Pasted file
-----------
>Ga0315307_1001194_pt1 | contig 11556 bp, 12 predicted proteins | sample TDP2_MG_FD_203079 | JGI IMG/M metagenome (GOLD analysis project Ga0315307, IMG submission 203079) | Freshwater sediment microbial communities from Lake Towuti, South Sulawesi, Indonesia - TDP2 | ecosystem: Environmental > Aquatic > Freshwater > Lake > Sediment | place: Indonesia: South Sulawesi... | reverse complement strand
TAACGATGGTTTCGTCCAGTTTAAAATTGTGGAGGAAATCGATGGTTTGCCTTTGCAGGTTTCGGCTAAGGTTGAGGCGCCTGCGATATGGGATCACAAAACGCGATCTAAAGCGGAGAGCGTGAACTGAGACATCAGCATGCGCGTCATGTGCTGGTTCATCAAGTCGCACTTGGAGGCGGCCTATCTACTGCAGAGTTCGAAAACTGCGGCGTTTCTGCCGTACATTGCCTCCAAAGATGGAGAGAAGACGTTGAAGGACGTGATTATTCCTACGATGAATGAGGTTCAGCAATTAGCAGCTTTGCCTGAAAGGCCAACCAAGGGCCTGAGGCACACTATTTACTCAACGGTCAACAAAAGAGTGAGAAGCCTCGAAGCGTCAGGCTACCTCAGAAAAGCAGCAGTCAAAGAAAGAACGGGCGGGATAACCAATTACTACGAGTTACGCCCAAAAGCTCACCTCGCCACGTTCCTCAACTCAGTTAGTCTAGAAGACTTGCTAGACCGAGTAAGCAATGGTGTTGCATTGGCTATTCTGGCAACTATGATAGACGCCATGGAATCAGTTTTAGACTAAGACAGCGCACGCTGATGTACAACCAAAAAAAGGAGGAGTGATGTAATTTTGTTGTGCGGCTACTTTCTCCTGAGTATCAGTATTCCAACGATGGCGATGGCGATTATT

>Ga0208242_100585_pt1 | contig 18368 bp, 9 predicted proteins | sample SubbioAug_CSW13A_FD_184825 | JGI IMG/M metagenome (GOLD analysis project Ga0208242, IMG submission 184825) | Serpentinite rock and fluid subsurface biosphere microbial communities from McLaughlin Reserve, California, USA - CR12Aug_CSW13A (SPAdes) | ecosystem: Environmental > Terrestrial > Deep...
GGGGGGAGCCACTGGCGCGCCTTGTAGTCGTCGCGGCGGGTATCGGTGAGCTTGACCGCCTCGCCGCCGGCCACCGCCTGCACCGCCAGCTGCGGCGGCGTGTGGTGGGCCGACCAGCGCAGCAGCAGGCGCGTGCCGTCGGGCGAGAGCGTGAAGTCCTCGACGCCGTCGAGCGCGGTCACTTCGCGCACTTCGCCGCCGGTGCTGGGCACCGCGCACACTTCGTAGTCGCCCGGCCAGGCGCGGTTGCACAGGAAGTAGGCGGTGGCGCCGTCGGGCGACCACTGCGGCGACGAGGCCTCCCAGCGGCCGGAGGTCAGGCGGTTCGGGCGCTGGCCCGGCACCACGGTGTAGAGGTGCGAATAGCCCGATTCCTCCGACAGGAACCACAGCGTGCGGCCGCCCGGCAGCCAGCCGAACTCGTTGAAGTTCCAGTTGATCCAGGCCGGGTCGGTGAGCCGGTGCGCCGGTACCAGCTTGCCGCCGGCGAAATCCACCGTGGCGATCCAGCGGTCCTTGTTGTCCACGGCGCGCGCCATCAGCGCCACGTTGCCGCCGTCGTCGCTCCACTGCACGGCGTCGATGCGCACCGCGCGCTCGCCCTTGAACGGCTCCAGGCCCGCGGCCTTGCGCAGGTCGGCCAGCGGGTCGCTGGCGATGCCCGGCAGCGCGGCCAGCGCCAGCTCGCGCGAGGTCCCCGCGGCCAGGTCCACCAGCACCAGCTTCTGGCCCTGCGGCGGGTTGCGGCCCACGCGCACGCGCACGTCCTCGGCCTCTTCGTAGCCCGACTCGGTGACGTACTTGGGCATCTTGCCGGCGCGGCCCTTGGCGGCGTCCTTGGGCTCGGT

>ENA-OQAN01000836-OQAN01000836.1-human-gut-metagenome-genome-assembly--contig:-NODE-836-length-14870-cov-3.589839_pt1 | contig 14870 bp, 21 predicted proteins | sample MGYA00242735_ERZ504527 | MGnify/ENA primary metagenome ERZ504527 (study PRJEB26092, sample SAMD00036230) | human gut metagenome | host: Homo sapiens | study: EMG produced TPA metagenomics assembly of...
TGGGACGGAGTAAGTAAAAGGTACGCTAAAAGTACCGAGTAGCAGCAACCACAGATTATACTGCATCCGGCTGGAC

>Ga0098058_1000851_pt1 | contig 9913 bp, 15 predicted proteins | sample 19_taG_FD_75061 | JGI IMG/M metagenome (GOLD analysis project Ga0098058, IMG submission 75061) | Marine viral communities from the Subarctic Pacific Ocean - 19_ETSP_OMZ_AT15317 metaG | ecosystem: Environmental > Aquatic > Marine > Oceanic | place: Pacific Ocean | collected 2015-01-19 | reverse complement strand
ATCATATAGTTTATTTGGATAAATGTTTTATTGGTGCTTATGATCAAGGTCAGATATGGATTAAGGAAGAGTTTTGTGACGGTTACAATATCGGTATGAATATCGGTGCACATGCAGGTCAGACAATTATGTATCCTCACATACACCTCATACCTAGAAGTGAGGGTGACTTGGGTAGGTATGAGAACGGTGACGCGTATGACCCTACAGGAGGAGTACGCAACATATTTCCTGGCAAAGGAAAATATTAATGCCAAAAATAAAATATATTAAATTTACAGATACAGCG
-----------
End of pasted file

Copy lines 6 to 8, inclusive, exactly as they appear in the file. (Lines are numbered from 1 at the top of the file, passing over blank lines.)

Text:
TGGGACGGAGTAAGTAAAAGGTACGCTAAAAGTACCGAGTAGCAGCAACCACAGATTATACTGCATCCGGCTGGAC

>Ga0098058_1000851_pt1 | contig 9913 bp, 15 predicted proteins | sample 19_taG_FD_75061 | JGI IMG/M metagenome (GOLD analysis project Ga0098058, IMG submission 75061) | Marine viral communities from the Subarctic Pacific Ocean - 19_ETSP_OMZ_AT15317 metaG | ecosystem: Environmental > Aquatic > Marine > Oceanic | place: Pacific Ocean | collected 2015-01-19 | reverse complement strand
ATCATATAGTTTATTTGGATAAATGTTTTATTGGTGCTTATGATCAAGGTCAGATATGGATTAAGGAAGAGTTTTGTGACGGTTACAATATCGGTATGAATATCGGTGCACATGCAGGTCAGACAATTATGTATCCTCACATACACCTCATACCTAGAAGTGAGGGTGACTTGGGTAGGTATGAGAACGGTGACGCGTATGACCCTACAGGAGGAGTACGCAACATATTTCCTGGCAAAGGAAAATATTAATGCCAAAAATAAAATATATTAAATTTACAGATACAGCG